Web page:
Jo Jeeta Wohi Sikandar to SOTY2: Here's Why Bollywood has Become Even More Regressive
Unfortunately, both Jo Jeeta Wohi Sikander and SOTY 2 take on a lot from Hollywood's high school films stereotypes.
A poster of Student of the Year 2.
27 years after Mansoor Khan's cult film Jo Jeeta Wohi Sikander hit the screens, filmmaker Punit Malhotra and Dharma Productions decided to borrow the entire template of the iconic film, strip it off the complexities of class divide and the angst of coming-of-age and make a film for 'today's youth' and call it Student of The Year 2 (SOTY 2).
What unfolds in the two and a half hours runtime of SOTY 2 though will truly make one wonder if this inferior and atrociously inane 2.0 version of Jo Jeeta Wohi Sikander is actually more sexist and regressive than the cult film that was made almost three decades ago? Also, another important question that should be pondered upon is do the young Indian audience really want to watch films such as these?
SOTY 2 has all the archetypes of Jo Jeeta Wohi Sikander -- The 'gold digger' girlfriend Devika (Pooja Bedi) has been represented by Mridula 'Mia' Chawla (Tara Sutaria), the arrogant jock and the defending champion of Rajput College Shekhar Malhotra (Deepak Tijori) has a reflection in Manav Singh Randhawa (Aditya Seal). Then there is, of course, the underdog hero who finally finds the purpose of his life (Tiger Shroff's Rohan disastrously substituting for Aamir Khan's spunky, angsty Sanju act).
There is also a variation of the loyal, tomboy friend-zoned heroine, Anjali (Ayesha Julka) in Shreya (Ananya Pandey). The similarities do not end in characterisation though, the story too is not different at all. The crucial cycle race has been substituted by a Kabaddi match, but that's all that the creative Punit Malhotra could think of. Really!
In SOTY 2, the underdog hero from a disreputed college, Pishorilal, takes on the stud of the elite institute -- St Teresa, to win the Dignity Cup and Student of The Year Trophy.
Surprisingly, while both Pishorilal and St Teresa are co-educational institutions in the film, there is not a single girl competing for the Student of The Year trophy. This complete gender discrimination is new, even in Dharma-verse. In the first film of this particular film franchise, which launched Alia Bhatt, Varun Dhawan and Siddharth Malhotra, everyone competed, but of course, no prize for guessing that no girl won. Bhatt's Shanaya was too torn between which boy to choose to bother with winning the trophy. The other girls in the film were just ditzy, catty arm candies.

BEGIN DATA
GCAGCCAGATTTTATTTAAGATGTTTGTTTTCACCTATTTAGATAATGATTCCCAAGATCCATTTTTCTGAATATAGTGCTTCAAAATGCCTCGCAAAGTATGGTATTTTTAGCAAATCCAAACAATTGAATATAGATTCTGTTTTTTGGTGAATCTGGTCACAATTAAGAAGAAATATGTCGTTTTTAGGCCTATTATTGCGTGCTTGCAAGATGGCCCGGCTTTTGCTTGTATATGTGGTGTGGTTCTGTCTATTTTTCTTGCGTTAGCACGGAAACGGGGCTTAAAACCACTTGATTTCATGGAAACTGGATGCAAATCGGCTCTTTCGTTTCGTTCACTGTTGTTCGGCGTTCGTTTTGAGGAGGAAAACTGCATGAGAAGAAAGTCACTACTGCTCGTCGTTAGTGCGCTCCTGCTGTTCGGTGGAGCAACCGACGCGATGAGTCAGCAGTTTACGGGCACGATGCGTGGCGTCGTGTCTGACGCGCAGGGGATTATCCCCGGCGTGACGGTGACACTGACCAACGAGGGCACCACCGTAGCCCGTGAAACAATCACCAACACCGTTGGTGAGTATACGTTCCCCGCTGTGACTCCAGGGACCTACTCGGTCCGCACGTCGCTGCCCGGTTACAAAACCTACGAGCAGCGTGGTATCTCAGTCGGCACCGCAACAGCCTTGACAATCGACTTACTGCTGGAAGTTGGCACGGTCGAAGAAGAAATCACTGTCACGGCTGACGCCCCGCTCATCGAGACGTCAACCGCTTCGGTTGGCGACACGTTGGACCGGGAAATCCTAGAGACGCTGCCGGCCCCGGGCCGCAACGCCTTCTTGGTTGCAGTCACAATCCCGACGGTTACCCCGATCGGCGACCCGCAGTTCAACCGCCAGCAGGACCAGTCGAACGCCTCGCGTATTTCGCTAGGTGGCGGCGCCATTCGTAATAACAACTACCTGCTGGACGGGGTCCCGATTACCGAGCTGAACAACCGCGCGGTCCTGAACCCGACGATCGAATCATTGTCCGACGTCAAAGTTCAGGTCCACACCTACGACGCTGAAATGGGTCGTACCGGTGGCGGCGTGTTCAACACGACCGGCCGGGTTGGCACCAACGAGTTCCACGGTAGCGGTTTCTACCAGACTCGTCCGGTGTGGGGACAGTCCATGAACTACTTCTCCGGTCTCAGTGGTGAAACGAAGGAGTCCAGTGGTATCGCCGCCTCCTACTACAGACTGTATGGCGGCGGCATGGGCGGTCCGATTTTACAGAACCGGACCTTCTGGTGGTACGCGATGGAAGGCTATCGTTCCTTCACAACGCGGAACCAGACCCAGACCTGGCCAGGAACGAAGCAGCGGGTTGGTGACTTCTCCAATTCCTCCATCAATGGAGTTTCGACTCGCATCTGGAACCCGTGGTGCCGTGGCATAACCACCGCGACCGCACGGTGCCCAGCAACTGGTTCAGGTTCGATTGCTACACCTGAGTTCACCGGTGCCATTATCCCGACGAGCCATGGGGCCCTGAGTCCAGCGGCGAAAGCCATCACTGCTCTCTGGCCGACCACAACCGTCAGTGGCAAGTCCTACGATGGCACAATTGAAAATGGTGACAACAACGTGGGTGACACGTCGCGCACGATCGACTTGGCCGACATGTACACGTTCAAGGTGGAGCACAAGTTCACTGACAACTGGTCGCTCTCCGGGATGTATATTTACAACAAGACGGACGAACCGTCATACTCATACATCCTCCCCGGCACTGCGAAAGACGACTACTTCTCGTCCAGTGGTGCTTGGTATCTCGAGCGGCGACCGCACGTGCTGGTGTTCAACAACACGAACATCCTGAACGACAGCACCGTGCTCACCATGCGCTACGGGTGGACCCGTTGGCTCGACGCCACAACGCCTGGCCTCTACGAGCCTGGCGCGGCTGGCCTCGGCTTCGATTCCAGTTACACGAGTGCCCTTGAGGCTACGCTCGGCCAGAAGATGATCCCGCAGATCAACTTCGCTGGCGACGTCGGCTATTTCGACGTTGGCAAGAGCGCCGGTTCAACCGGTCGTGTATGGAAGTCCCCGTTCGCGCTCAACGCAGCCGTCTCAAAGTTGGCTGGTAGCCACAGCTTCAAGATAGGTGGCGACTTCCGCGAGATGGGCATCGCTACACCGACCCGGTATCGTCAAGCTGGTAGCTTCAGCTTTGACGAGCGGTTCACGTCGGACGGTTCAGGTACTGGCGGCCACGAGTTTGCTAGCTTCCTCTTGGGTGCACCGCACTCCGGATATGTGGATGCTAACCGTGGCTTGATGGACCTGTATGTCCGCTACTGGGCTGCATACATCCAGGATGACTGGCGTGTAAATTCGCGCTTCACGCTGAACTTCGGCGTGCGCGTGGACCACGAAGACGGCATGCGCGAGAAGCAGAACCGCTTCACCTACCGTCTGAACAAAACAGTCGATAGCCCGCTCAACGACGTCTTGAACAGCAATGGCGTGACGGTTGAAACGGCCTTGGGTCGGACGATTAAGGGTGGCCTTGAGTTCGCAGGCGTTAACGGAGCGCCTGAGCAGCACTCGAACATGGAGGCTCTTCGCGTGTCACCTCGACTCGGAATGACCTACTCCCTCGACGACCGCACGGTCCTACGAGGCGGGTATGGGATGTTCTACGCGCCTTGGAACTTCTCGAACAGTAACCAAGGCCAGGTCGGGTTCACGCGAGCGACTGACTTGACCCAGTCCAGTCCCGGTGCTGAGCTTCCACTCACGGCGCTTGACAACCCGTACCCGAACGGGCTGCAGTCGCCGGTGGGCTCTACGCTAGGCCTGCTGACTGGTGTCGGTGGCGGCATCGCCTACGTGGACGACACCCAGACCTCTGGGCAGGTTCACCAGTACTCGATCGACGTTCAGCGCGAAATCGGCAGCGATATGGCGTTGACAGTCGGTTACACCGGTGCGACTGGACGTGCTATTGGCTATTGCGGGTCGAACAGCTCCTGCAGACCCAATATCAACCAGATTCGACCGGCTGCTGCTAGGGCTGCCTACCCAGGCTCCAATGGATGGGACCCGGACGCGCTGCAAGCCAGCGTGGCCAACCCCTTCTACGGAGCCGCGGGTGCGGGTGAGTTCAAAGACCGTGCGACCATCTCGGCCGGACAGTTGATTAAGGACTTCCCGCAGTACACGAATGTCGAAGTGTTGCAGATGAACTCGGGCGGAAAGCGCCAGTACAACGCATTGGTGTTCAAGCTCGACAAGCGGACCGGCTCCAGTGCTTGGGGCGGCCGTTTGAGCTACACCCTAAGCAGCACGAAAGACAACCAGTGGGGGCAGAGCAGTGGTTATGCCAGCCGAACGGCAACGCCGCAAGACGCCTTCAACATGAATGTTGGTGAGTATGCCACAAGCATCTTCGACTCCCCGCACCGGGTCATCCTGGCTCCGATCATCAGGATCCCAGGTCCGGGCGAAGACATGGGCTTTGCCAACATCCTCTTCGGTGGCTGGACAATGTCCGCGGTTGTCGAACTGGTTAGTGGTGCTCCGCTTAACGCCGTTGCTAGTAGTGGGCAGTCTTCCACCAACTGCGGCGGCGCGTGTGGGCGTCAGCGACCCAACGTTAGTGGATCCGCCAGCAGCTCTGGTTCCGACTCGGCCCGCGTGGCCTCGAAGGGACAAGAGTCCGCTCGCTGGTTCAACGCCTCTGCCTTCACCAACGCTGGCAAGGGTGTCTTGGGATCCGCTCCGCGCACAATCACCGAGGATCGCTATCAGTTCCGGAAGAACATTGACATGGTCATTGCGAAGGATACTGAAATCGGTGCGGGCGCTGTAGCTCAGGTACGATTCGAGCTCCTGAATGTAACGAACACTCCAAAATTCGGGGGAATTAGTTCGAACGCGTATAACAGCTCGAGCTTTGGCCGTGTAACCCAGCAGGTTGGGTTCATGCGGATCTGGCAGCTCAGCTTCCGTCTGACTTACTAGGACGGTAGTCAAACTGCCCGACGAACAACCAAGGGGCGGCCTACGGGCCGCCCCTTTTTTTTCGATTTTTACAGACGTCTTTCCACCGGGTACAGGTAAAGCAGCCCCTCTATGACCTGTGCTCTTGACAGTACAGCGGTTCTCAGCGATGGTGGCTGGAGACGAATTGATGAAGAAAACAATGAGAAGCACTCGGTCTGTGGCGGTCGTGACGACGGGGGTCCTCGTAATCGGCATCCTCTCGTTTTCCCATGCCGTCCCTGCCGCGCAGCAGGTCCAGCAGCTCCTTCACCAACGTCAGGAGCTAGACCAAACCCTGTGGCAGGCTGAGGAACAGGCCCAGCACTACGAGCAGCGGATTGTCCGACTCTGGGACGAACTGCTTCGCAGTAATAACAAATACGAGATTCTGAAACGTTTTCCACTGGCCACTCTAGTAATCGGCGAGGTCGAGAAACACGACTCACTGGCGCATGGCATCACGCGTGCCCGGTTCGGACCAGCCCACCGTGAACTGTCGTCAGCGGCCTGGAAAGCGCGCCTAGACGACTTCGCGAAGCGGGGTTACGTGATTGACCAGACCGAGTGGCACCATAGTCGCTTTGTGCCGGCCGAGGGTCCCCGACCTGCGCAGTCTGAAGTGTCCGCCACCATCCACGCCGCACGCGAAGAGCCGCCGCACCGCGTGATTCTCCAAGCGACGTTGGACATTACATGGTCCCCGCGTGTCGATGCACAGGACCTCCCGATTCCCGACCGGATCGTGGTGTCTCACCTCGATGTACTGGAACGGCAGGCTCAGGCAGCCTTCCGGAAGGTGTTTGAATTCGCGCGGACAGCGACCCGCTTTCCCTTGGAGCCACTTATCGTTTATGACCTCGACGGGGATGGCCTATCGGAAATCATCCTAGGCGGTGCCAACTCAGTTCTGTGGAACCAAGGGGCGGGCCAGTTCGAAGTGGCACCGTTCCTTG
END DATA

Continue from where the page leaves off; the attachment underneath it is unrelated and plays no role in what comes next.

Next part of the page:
In SOTY 2, girls do not feature in the grander schemes of Malhotra and Dharma Productions at all, if a dance-off is not being staged or a sports bra or a crop top is not required to be flaunted.
The sexism of the film doesn't end there. At one point all the three main characters of the film sit down to actually let Tiger Shroff's Rohan decide which girl will score him -- Shreya or Mia? In the tone of a referee, Shroff says that no girl should shout, fight or cry, as he decides. Really, I mean why should women compete for Student of The Year Trophy, when they can fight over a man?
One would also hope that in 2019 Bollywood films would move beyond making jokes on the expense of the LGBTQ community. Karan Johar himself directed a beautiful short film on same-sex love in Bombay Talkies. But in the Dharma-verse, things work differently and using LGBTQ characters to get more laughs is a routine. Kantabai's shivers on seeing two men cosying up in Kal Ho Na Ho has a cult status, and Maa Da Ladla Bigad Gaya from Dostana still is one of memorable Dharma film moments. No surprises then, that SOTY 2 has its own lesbian hilarity. In the film, Shreya (Pandey) tells Rohan (Shroff) that the only way to make it to the St Teresa's sports team is to entice the coach (play by Gul Panag) with his biceps and six packs.
While Rohan clearly doesn't spend a minute debating whether he should take this excellent advice as he flaunts his chiselled body, Shreya stands in the background laughing and yay-ing because she knows that the coach is a lesbian and doesn't care much for Shroff's oiled torso. Panag's character literally has that one scene where she has more than one line of dialogue in the film. In the rest of the film, she stands on the sidebar, reminding words to the principal of Teresa played by Sameer Soni, who must have genuinely thought that being a principal is like hosting a game show.